The prototypes will allow the agency to learn about what type of structure would work best along the border. They could function as permanent barriers in San Diego or be removed or relocated elsewhere, Vitiello said.
The companies selected to build the prototypes are not necessarily the ones that will be picked to build the wall, an agency official said. Another bidding process would ensue if funding was approved for the wall itself.
“This is not a competition to build the rest of the wall,” the official said.
The companies were notified just hours before the official announcement. Executives at Caddell and Texas Sterling declined to comment on the possibility that they are designing a wall that may never be built. Representatives at W.G. Yates & Sons did not immediately respond to Post inquiries.
Thomas Fisher, president of Fisher Sand & Gravel, said in a statement that the company is "excited and grateful" to participate in the wall project. The company is headquartered in Dickinson, ND but has operations in Arizona, New Mexico, Texas and California.
Trump’s 2018 budget calls for $2.6 billion for “high-priority tactical infrastructure and border security technology.” Of that amount, $1.6 billion is for “bricks and mortar construction” and $1 billion is for infrastructure and technology, such as roads needed to access construction sites and surveillance equipment.
The House in July approved $1.6 billion in border wall funding for 2018, but Senate Democrats will likely block it in September. Even if Trump does get the money for his wall next year, he will face high hurdles -- with construction unlikely to begin until 2019 at the earliest because of the lengthy federal procurement process, said James Norton, former deputy assistant secretary in the Department of Homeland Security under Bush when the Secure Fence Act was passed.
"Even beyond 2018, the administration will be in real trouble because it hasn't sold a longer term strategy for the physical wall to both Republicans and Democrats," said Norton, now a homeland security consultant. "That's going to be a bigger challenge in getting anything built at this point."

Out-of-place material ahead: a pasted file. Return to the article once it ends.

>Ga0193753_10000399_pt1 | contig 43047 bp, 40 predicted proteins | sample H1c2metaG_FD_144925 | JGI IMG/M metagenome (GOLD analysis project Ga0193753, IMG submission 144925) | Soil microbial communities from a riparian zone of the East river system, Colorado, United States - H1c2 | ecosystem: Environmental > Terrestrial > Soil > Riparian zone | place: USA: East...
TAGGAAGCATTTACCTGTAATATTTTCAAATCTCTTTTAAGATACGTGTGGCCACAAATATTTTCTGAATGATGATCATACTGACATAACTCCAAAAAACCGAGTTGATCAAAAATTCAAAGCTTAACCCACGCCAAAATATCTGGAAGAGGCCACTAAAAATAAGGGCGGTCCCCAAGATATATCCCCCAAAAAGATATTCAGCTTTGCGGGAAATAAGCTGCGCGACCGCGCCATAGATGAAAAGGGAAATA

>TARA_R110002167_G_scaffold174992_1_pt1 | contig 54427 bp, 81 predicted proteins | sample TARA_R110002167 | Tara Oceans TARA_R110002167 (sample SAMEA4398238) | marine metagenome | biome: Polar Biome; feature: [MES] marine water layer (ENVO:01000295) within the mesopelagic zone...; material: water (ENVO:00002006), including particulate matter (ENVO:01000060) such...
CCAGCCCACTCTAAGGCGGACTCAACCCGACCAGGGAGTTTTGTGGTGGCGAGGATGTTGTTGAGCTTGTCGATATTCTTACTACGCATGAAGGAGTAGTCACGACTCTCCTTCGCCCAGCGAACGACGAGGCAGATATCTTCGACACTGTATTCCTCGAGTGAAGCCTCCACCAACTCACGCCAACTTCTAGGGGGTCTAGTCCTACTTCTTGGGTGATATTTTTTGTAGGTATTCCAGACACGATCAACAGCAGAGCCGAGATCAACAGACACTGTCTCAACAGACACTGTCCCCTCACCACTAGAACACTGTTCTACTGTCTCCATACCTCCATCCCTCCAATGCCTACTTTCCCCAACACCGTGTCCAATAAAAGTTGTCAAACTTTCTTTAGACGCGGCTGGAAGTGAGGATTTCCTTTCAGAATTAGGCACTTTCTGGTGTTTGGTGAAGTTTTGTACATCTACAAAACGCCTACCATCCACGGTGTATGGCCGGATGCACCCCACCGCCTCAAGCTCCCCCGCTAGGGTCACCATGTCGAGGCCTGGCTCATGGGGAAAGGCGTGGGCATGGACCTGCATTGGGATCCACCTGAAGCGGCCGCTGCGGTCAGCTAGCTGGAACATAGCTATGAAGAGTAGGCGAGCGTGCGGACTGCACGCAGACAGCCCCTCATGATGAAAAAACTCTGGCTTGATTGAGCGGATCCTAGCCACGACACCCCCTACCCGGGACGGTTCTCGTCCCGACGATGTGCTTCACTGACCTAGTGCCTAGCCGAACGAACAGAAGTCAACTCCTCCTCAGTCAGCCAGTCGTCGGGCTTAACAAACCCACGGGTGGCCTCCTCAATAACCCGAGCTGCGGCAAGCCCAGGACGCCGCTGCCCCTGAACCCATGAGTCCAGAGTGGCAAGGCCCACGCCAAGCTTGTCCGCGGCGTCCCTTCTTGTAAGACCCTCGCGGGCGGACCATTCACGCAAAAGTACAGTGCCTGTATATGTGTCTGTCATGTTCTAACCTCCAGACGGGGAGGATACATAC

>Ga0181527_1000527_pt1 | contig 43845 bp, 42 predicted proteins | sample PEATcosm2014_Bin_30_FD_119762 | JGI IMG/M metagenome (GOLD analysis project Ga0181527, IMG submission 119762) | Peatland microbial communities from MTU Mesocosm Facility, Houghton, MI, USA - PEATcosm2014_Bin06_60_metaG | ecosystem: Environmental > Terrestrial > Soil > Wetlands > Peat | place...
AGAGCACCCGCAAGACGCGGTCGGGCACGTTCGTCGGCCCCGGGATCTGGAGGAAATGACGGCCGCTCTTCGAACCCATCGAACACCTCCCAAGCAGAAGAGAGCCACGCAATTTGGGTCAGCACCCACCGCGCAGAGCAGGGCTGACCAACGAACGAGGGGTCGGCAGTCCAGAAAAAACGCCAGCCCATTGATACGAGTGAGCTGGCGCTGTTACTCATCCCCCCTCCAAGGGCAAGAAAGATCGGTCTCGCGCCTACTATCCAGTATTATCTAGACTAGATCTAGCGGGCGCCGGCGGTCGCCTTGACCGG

Since the campaign, Trump has scaled back his wall ambitions, acknowledging that a continuous barrier would not be possible — nor necessary — given natural barriers such as lakes, rivers and mountains. A seamless wall is also unrealistic because of international treaty and flood-zone requirements.
The administration had hoped to add more than 100 miles of wall over the next two years, according to a Department of Homeland Security planning document. Among the “high priority” locations would be the border sectors of the Rio Grande Valley in the southern tip of Texas as well as El Paso, Tucson and San Diego.
Of the more than 400,000 undocumented immigrants apprehended along the southern border in 2016, nearly half were stopped in the Rio Grande Valley, according to data compiled by the U.S. Border Patrol.
Customs and Border Protection said in June that it would be installing 35 new gates in the Rio Grande Valley to cover existing gaps and begin replacing fencing in San Diego and vehicle barriers in El Paso. Trump has pointed to these repairs as a sign that his wall promise was coming to life.